Now, I know the Barbie company also sells Bratz, sexy dolls and clothes, and that lovely idea that you should pay hundreds of dollars to have a collection (I hate brands and companies that market "collecting stuff", such as HotWheels, Pokemon, any cards, etc.). But if you don't watch commercial television, and don't take them shopping to the mall or Walmart where all this stuff is screamed at them, you can use just the "good" movies. I want my girls to be "ladylike" girls, and not "sassy" like the Disney brand girls. Well, we do have the old Disney princess movies - they were a more feminine; even if they do teach that it's all about dreaming and wishing, they still behave in a "Ladylike" manner.

Hmm. Did I just ramble?

Christie said...

Hmmm...this is all very interesting. I haven't any children of my own so I have not been in an environment where there is a battle over the brands. I would have never thought it would be an issue either, but I am sure I will have a lot to learn when I have kiddos!

As a general rule, though, my husband and I try to avoid clothing and household goods that flaunt a certain brand name. We want to be representing Christ not American Eagle.

We also do not boycott certain brands or stores because of their political/social agendas or values (with the exception of extreme examples such as Spencer Gifts). This is mostly because (out of admitted ignorance) we have assumed that the majority of companies out there do not align with our values. We are in a depraved world, so when I go into a store and see "Fashion isn't a luxury; it's a right" painted on the wall, I do not agree with that statement, but I am willing to buy a shirt from that store. I don't expect that I can find stores that align with my values and also offer
a good value for what I purchase.

I may check out the link that Jess suggested to become more informed about what some companies are up to.

Thanks for getting my wheels turning!

Mrs. Meg Logan said...

In our house we don't allow brands on toys. That said, some things have slipped in, once a spongebob doll from McDonald's got in somehow... and my son has a Diego book. I let these things slide, because my son does not watch these characters on TV. Though, the spongebob went the way of the wastebasket as soon as he was forgotten in the least!

My parents found this difficult at first. My mother likes pooh and tigger. We still don't let the kids wear those characters, but to see them in moderation has been allowed. And my mom doesn't go crazy buying that kind of thing.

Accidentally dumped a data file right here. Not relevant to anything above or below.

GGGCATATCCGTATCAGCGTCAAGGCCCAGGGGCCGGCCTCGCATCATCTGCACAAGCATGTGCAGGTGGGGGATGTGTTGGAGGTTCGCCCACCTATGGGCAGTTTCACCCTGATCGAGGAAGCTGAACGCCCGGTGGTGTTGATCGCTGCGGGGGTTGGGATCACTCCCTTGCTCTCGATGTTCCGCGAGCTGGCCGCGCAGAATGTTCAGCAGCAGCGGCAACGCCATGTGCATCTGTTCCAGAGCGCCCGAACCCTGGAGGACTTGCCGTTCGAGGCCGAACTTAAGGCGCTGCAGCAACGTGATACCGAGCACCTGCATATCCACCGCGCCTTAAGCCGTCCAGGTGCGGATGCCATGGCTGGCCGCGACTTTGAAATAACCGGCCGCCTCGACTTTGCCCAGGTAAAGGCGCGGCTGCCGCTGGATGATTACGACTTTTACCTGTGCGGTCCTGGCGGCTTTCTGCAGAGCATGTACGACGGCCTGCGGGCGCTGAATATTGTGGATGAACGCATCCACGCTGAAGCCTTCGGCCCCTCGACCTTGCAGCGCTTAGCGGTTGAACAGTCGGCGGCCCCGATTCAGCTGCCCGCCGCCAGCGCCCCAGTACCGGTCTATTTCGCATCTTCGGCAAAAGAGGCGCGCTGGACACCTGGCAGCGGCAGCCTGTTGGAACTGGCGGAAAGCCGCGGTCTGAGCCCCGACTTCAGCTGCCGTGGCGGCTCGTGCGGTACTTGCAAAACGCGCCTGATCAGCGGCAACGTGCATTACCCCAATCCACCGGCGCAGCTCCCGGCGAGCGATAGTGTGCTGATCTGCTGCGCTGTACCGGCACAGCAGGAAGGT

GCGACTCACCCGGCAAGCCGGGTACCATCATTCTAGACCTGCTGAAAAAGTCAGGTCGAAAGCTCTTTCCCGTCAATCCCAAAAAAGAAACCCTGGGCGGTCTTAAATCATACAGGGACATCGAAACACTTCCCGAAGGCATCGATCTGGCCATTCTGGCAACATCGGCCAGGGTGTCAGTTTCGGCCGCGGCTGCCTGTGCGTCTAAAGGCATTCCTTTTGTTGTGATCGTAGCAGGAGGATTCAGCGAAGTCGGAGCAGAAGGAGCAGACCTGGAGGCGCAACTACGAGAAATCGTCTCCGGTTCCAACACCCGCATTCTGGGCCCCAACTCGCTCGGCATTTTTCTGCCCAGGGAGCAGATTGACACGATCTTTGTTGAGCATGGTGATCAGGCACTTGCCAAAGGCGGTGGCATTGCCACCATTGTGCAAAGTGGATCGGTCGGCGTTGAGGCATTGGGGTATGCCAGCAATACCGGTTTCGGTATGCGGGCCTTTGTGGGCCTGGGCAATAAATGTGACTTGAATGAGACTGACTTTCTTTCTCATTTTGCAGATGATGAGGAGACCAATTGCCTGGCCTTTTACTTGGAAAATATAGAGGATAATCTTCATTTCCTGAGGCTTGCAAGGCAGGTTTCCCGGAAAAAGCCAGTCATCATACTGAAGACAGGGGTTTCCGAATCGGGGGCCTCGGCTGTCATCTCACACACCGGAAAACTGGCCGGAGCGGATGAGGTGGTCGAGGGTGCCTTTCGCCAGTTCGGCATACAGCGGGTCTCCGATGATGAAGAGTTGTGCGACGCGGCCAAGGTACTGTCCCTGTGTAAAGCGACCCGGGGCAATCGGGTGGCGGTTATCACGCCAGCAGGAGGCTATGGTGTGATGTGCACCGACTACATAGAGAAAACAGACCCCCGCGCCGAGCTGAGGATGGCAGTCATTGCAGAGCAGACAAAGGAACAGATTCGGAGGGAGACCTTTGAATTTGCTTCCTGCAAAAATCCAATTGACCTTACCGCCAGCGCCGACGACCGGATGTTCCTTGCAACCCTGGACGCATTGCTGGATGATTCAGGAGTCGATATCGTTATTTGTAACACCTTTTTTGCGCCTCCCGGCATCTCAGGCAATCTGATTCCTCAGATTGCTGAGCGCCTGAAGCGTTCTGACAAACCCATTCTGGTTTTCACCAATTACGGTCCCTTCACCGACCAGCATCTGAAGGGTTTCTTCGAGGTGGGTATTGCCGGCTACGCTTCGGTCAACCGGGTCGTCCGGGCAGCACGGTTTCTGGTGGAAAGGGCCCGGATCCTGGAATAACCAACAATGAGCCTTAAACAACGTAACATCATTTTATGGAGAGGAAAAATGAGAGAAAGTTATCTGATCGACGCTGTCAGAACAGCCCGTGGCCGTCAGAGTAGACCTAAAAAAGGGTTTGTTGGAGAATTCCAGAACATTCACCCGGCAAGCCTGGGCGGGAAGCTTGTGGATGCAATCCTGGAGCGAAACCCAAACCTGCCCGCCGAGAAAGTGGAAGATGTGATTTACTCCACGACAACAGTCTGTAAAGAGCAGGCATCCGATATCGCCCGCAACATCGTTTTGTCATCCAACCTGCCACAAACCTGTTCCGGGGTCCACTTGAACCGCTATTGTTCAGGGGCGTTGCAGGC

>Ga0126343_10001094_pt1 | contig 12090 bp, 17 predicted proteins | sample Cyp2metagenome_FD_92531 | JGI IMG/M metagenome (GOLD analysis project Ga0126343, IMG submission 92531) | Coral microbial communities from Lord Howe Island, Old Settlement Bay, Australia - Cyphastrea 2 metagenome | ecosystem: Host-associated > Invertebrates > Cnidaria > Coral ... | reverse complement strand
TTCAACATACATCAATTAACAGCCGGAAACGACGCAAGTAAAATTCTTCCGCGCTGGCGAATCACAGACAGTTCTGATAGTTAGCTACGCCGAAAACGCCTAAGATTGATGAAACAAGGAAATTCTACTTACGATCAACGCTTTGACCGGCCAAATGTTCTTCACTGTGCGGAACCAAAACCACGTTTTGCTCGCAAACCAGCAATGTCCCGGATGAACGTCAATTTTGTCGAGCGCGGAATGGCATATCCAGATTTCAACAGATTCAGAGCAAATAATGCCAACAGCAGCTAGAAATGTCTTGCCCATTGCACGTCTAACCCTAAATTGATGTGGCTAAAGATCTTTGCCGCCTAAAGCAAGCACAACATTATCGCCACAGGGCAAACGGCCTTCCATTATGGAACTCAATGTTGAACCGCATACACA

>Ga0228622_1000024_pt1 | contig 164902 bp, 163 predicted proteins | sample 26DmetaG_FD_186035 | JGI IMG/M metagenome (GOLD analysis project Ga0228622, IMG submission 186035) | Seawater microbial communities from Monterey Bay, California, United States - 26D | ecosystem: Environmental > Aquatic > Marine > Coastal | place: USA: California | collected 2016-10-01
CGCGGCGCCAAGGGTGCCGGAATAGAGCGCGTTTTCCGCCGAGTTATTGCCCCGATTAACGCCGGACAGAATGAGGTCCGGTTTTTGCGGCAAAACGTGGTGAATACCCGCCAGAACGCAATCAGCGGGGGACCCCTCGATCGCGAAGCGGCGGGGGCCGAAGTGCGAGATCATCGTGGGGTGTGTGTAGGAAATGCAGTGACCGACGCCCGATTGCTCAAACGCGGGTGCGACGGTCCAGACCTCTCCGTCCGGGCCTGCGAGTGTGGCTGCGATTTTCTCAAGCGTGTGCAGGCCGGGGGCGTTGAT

We really tried to emphasize that we would like traditional wooden toys that would last, not plastic junk. That really helped to keep most brands out.

It hasn't been too hard yet. But my kids are 4, 16m and (coming soon!).

They are not allowed much TV, and they don't hang out with peers...

We do want to take the kids to Disney World. And it will be a massive teaching experience... I plan to walk and talk my kids through all the trash there, and focus on the good fun we have as a family. And not bring home souvenirs. No cups, hats, t shirts, dolls, etc. My parents want to bring them home one small souvenir each. We may concede.

I don't like brands. I can't even explain why! LOL

Just my two cents.

Amy said...

We avoid most name brands. If I am aware of a companies political agenda (generally on the negative end) then I do try to make my position clear to the company (through AFA) and avoid their products.
With that said, the area that I tend to try to be very aware of is clothing. I don't let my children wear clothing emblazened with logos (especially those that are openly hostile to Christianity).
I don't let toys that are contrary to our convictions make it to the toybox (trash or give away box they go). Books are the same way. We are a family of book worms and thus we all read alot of books. My children already have a habit of letting me read the flyleaf of any book they think may be interesting, sometimes I read a chapter or have read an entire book (these are library books generally). What goes in tends to stay there and we want it to work with us not against us.

Laurel said...

My five kids are now all grown and I they have gone on to give me four grandchildren with one more to come next month. When my 25 year old daughter was younger, she collected the little figurines from her favorite Disney movies. She didn't have trouble with obsessing, their new digs are out in our shed, but it allowed her to use her artistic interest in drawing and imagination. Although, she has decorated her coming little girl's nursery with traditional Pooh.Granted, Disney has definitely changed over the years and supports horrendous political ideas. Maybe, supporting positive roll models, if Disney has them anymore, might send a message. Who could forget Cinderella and her selfless, positive personality? Snow White was a very feminine lady. There is a sense of nostalgia watching those older movies.There are many more, and there are many more negative characters and movies that Disney is creating now. I say, use your power and support the positive movies to encourage more to be made.
There is one area that even my little five year-old granddaughter does that many other little girls do these days that truly grates on my nerves. Growing up we never would refer to ourselves as being "princesses". It is a "look at me, aren't I cute and special?" attitude. No, give me a Cinderella any day (before she met the prince).
I never used my kids for a billboard, though. I never let them wear shirts with anything but Christian messages on them.

Anonymous said...

Anyone interested in this topic should pick up Susan Gregory-Thomas' book "Buy, Buy Baby: How Consumer Culture Manipulates Parents and Harms Young Minds".

Link -

- cot